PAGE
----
Overstock CEO: Modern Financial System is a Ponzi Scheme, Collapse Will Bring Global Crypto Adoption

Patrick Byrne, the CEO of Overstock, stated in a recent interview that the entire modern financial system is a “big Keynesian magic money tree ponzi scheme”.

The statements were made during an interview with crypto YouTuber Naomi Brockwell on Monday, October 7.

The CEO of the tech-driven online retailer, which was one of the first major retailers to accept bitcoin, also believes that the modern financial system will eventually collapse, ushering in the global adoption of cryptocurrencies:

“People turn to it where they collapse, like Venezuela or Cyprus or Syria, something like that. When people start getting into it is when their own financial systems collapse.”

When asked about the role of governments in regulating cryptocurrencies, Patrick admitted being a national security libertarian. He believes that know-your-customer (KYC) and anti-money laundering (AML) requirements are important tools to keep criminal activity from thriving on the crypto sphere:

“I guess I must confess, as revolutionary as I am – I’m what you could call a national security libertarian. So I worry about threats to our country. And that means that KYC and AML are not just things to be scoffed at.“

Patrick believes that it is possible to take blockchain to the point where it becomes completely anonymous. On the one hand he loves the idea of becoming truly free and anonymous, but on the other he acknowledges that there will be some bad actors that will take advantage of the situation to hurt others.

Patrick is of the opinion that there is a right balance between freedom and security but “the more the world gets digitized, the more there will be government surveillance.” He trusts that distributed ledger technology can remake society and hopes that authoritarian states are unable to exert control and own the technology. Specifically referring to China, he also expressed his concerns on the country’s plans to rank all its citizens based on a "social score" by 2020.

Patrick thinks that social barriers and stigma and the idea that Bitcoin is mainly used for illegal drug trades and money laundering, are what’s holding back crypto adoption. When asked if Bitcoin will become a worldwide currency or if it will always have specific use cases he replied:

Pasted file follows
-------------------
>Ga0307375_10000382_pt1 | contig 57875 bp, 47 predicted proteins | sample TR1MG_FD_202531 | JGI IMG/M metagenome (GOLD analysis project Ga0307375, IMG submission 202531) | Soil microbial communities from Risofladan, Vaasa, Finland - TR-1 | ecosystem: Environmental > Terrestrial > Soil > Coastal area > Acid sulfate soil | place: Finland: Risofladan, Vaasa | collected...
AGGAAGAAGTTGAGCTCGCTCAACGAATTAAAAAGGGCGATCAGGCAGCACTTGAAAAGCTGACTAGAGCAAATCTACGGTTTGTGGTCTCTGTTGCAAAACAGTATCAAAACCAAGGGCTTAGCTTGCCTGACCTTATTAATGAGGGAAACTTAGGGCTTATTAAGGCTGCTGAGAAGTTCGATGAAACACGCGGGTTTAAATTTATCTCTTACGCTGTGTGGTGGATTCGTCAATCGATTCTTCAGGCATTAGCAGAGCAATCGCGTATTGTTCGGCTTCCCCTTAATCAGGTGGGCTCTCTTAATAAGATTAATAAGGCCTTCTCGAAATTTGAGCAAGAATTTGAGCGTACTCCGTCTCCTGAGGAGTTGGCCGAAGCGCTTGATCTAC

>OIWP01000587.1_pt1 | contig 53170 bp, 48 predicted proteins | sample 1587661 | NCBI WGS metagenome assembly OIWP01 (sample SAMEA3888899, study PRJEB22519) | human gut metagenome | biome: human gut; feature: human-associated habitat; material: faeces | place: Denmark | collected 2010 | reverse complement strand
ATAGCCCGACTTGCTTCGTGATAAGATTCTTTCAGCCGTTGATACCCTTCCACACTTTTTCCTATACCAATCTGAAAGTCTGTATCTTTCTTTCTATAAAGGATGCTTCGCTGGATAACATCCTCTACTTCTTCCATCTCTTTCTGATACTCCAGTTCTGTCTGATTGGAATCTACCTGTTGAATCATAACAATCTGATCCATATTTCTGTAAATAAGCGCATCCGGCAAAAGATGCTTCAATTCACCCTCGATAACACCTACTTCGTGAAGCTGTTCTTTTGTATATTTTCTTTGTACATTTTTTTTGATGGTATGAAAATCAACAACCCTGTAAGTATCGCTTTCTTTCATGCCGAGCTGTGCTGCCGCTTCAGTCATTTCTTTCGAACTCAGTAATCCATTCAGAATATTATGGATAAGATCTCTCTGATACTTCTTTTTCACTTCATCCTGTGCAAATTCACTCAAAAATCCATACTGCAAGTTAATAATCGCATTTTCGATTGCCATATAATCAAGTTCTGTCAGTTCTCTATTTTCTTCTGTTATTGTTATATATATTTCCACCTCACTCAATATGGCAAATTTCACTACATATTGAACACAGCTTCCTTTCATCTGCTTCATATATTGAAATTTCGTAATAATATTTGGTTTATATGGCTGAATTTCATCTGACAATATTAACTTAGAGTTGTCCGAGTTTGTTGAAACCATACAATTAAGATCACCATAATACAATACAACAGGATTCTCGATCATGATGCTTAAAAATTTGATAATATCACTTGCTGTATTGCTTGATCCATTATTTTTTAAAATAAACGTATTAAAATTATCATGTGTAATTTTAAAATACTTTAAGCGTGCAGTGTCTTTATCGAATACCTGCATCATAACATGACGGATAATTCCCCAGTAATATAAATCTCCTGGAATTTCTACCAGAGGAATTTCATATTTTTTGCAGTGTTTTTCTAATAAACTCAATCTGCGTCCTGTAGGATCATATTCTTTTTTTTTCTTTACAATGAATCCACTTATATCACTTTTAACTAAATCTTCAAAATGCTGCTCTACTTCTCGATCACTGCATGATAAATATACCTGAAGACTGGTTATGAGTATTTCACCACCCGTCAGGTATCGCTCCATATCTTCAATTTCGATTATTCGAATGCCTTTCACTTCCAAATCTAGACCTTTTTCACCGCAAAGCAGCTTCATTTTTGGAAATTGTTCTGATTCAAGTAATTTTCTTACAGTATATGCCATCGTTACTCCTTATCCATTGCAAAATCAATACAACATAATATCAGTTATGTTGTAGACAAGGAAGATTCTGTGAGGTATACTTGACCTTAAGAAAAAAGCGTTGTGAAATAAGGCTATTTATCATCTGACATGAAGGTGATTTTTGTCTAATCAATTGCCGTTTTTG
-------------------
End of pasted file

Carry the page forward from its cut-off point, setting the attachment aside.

“Now, whether Bitcoin is the one, whether Bitcoin has solved its speed problems or it’s another cryptocurrency, only time will tell.”

Hamas' Military Wing Asks Supporters for Bitcoin Donations, Again

Francisco Memoria

The Al-Qassam Brigades, the military wing of an organization designated as a terrorist group in Europe and the United States currently in control of the Gaza Strip, Hamas, have recently called on supporters for Bitcoin donations.

According to the Israel National News, the group has asked for cryptocurrency donations through a special page on its website that asked supporters for BTC to “Support the Resistance,” in a campaign that sees it state there’s a duty to “support jihad because Jerusalem is an integral part of the Islamic faith.”

This is notably not the first time the group asks its supporters for donations in the flagship cryptocurrency. Back in January, CryptoGlobe reported that a Hamas spokesperson, Abu Obeida, asked supporters for BTC via Instagram, in a post that read:

The Zionist enemy fights the Palestinian resistance by trying to cut aid to the resistance by all means, but lovers of resistance around the world fight these Zionist attempts and seek all possible means to aid the resistance.

The group has reportedly been looking to raise funds via cryptocurrency as it has faced financial woes in the last few years, as banks throughout the world have been distancing themselves from the organization. Hamas’ representative blamed Israel for its current situation earlier this year.

Hamas Tried To Raise Funds Through Coinbase

As reported, Israel-based blockchain intelligence startup Whitestream tracked down two bitcoin donations the cash-strapped group received after the January plea. Per Whitestream, Hamas’ address showed the group was using Coinbase, and received “two relatively small bitcoin donations” amounting to “only $2,500.”

These are said to have come from a bitcoin trader in Khan Yunes, a small town located in the Gaza Strip. Hamas, at the time, published two bitcoin addresses to receive funds, and the Israeli-based firm believes it had to do so after Coinbase blocked the first one.

Notably, the group’s military wing is asking for donations shortly after a Gaza rocket hit a home in central Israel, according to the BBC.